If you are diagnosed with vaginitis, keep your genital area clean and dry. Take showers instead of baths. This will also help prevent future infections. Don't douche or use feminine hygiene sprays or powders while being treated. Don't have sexual relations while being treated.
After you leave the doctor, abstain from sexual intercourse until treatment is completed and symptoms subside.
Follow up with your doctor for results of your cervical lab tests and Pap test. It is recommended that you have a complete physical examination every year, whether or not you are experiencing any symptoms.
Because the chemical balance of the vagina is very sensitive, it is best to let the vagina clean itself. The vagina takes care of cleaning itself naturally through secretions of mucus. Warm water and gentle, unscented soap during the bath or shower is the best way to clean the outside areas of the vagina. Products like feminine hygiene soaps, powders and sprays are not necessary, and may be harmful.
Douching is rinsing or cleaning out the vagina by squirting water or other solutions (such as vinegar, baking soda, or douching solutions you can buy at
drug and grocery stores) into the vagina. The water or solutions are held in a bottle and squirted into the vagina through tubing and a nozzle. Although douching is a common practice among women in the United States, health care providers do not recommend douching to clean the vagina. Douching changes the delicate chemical balance in the vagina, which can make you more likely to develop a vaginal infection. Research shows that women who douche regularly tend to have more problems such as vaginal infections than women who do not douche or who rarely douche.
Douching is not a form of birth control, and douching after sex does not prevent pregnancy .
The best ways to prevent bacterial vaginosis are not known. However, enough is known to show that bacterial vaginosis is associated with having a new sex partner or having multiple sex partners. It is seldom found in women who have never had intercourse. Basic prevention would include using condoms, limiting the number of sex partners, abstaining from douching, and using all the medicine prescribed for treatment of bacterial vaginosis, even if the symptoms go away.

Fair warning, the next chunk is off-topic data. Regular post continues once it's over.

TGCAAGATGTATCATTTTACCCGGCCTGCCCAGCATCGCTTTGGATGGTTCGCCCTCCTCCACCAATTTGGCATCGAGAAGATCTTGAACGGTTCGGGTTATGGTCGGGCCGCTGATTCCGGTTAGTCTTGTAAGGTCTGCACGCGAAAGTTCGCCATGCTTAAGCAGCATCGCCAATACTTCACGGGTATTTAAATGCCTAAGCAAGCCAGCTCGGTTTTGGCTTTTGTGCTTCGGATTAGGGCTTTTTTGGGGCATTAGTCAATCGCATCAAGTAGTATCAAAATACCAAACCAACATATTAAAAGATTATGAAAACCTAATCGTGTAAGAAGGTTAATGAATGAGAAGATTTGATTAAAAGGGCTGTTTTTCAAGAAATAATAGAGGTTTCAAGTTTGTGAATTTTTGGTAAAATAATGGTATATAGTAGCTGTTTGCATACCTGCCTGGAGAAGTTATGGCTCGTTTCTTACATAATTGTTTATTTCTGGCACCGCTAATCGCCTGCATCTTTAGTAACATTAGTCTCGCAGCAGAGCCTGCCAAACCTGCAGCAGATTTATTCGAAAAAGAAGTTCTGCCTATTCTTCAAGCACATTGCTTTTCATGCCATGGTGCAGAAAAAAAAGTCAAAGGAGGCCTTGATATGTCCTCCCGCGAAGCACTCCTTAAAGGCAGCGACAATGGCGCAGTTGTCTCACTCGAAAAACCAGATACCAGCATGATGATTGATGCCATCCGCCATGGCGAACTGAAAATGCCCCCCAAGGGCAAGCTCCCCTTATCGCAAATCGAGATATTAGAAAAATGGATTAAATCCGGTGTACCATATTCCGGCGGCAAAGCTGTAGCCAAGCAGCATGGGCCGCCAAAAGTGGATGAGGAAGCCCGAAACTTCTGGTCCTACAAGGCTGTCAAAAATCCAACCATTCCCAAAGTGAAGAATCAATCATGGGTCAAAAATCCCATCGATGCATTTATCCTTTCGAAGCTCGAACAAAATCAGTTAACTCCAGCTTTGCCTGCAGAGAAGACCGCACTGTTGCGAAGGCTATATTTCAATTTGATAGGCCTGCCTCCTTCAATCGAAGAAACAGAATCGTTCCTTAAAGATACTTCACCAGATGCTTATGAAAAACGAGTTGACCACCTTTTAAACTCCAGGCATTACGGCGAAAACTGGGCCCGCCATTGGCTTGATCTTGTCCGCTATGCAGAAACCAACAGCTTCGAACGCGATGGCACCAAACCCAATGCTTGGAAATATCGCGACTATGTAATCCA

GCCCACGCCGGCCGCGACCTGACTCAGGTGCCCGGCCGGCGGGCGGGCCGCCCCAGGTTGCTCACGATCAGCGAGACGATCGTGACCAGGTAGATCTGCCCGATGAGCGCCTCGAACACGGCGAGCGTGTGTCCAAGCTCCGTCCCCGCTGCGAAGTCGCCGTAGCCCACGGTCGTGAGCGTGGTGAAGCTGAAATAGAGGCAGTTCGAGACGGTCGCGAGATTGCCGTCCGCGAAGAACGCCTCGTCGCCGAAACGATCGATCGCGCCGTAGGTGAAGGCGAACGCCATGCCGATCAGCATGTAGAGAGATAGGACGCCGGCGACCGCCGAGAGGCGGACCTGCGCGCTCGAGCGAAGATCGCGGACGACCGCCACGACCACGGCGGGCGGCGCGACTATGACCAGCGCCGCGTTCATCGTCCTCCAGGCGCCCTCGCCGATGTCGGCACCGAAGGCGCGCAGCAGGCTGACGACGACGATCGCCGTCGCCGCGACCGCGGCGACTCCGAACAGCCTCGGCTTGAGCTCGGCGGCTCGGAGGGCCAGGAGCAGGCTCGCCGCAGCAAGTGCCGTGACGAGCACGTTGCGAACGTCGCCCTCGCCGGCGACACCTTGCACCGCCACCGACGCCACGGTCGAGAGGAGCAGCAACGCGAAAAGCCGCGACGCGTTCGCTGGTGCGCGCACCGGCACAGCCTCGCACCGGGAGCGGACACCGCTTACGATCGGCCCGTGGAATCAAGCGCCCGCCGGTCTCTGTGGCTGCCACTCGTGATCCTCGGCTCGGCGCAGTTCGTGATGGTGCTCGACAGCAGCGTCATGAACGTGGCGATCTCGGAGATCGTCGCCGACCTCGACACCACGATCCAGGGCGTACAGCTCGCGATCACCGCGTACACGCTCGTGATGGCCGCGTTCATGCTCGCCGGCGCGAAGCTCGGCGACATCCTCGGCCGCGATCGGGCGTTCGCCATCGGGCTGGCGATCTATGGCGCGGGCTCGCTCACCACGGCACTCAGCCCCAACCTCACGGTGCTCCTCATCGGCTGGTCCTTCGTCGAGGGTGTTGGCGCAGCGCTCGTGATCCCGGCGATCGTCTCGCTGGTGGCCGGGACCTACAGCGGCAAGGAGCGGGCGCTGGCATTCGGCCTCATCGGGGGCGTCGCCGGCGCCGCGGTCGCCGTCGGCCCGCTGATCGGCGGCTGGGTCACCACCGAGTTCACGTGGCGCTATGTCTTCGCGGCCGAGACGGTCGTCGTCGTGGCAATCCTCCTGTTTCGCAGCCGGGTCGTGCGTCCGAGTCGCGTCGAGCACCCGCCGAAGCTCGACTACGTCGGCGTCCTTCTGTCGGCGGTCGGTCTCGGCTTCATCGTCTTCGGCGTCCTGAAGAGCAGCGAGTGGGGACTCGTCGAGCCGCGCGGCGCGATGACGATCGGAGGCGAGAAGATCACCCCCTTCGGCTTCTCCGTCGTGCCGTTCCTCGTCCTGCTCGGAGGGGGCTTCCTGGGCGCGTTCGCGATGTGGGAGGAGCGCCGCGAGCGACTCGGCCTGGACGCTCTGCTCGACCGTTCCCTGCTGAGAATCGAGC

Vaginal yeast infections can be easily prevented in most cases.
Trichomoniasis can be prevented. If you are diagnosed with a trichomonal infection, your sexual partner should also be checked. He or she may have other sexually transmitted diseases and also may re-infect you if not treated. Safe sex with condoms and counseling about sexually transmitted diseases may help decrease the rates of infection and reinfection.
If diagnosed and treated correctly, all forms of vaginitis usually respond well to therapy. Your symptoms will clear up and go away. If your symptoms won't go away or the symptoms come back, you must be reevaluated by your health care provider.
Bacterial vaginosis is associated with inflammatory disease (PID), which can cause infertility and tubal (ectopic)
pregnancy. bacterial vaginosis also can cause problems with pregnancy such as premature delivery and low-birth-weight infants. Your health care provider will be monitoring your condition closely if you are
pregnant and have had a premature baby before. bacterial vaginosis may also put you at increased risk of gonorrhea and
Trichomoniasis is associated with increased risk of transmission of HIV and may cause a woman to deliver a low-birth-weight or premature infant.
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